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Monday, April 3, 2023

'Making you want to go there'


"That's what writing is all about, after all, making others see what you have put down on the page and believing that it does, or could, exist and you want to go there." – Anne McCaffrey

Born on April Fool's Day in 1926, McCaffrey was an actress and singer for 15 years before she started writing.  Her first short story was published in the late 1950s and her first novel in 1967 after her three children were off to school each day and she made more time for her writing.    
That first novel, Restoree, was written as a protest against what she termed “absurd and unrealistic portrayals of women in science fiction novels in the 1950s and early 1960s.”  That opened the gates to a spectacular writing career, particularly with her series' The Ship Who Sang and the Dragonriders of Pern.   Her 1978 novel The White Dragon became one of the first Sci-Fi books to be listed on the New York Times Bestseller list.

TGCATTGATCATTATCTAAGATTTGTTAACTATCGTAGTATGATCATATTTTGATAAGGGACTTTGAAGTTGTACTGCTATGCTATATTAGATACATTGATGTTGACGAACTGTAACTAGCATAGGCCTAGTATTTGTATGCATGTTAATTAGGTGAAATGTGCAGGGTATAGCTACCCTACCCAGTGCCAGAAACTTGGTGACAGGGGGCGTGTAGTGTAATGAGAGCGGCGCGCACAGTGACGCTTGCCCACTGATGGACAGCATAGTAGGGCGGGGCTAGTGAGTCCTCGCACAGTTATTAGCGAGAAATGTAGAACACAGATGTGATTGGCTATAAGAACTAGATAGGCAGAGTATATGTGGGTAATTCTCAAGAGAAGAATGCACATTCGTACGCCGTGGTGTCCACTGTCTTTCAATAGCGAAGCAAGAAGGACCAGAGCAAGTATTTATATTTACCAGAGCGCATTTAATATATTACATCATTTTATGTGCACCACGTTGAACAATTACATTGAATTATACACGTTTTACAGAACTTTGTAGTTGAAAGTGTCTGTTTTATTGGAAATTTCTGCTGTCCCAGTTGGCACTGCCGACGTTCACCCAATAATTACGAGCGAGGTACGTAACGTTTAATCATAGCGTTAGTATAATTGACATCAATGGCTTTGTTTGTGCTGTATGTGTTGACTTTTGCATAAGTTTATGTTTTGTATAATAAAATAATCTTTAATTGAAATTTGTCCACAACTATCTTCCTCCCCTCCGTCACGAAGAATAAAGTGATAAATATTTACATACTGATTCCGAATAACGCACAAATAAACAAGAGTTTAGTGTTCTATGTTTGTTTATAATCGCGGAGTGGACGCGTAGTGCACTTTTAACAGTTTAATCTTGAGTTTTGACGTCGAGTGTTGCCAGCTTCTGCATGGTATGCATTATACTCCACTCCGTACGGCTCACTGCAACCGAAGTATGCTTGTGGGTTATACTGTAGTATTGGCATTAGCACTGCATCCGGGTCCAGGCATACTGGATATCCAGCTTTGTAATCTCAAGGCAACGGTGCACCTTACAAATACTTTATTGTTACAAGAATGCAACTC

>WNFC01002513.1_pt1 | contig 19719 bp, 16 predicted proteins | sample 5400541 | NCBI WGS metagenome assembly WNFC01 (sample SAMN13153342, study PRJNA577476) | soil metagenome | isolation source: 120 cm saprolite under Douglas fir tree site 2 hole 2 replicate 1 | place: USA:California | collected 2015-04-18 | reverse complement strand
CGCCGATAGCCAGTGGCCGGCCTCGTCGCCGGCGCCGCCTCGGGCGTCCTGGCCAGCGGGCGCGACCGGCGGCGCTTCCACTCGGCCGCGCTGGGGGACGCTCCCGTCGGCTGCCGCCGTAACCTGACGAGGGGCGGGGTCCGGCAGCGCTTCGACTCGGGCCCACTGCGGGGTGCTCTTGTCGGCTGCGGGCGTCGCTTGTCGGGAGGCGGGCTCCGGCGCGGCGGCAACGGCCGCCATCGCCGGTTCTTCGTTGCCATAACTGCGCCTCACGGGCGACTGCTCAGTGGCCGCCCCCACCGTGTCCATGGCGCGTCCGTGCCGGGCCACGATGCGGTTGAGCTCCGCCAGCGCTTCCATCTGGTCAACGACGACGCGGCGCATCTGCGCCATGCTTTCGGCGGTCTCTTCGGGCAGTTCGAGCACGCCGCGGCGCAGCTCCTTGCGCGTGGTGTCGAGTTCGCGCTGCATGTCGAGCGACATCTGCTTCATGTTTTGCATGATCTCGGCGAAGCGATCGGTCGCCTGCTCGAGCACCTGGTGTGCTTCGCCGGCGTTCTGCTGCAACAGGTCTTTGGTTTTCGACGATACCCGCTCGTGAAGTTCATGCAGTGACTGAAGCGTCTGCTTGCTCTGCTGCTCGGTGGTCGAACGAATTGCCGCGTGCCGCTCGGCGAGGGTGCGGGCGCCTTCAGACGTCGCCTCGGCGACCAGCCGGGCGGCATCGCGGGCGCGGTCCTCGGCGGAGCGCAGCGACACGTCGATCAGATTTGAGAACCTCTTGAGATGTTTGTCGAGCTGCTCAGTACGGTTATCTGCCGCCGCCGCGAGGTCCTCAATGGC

The first woman to win Hugo and Nebula awards for fiction and science fiction, she also was honored by the Science Fiction and Fantasy Writers of America as a “Grand Master” and was inducted into the Science Fiction Hall of Fame.
 McCaffrey used emotion as a writing tool, something she developed during her years on the stage.  Known for her vivid scenes and settings, she also never hesitated to put problematic elements into her work.  “(My worlds) contain scary things; problems, but also a sense of rightness that makes them alive and makes us want to live there,” she said.

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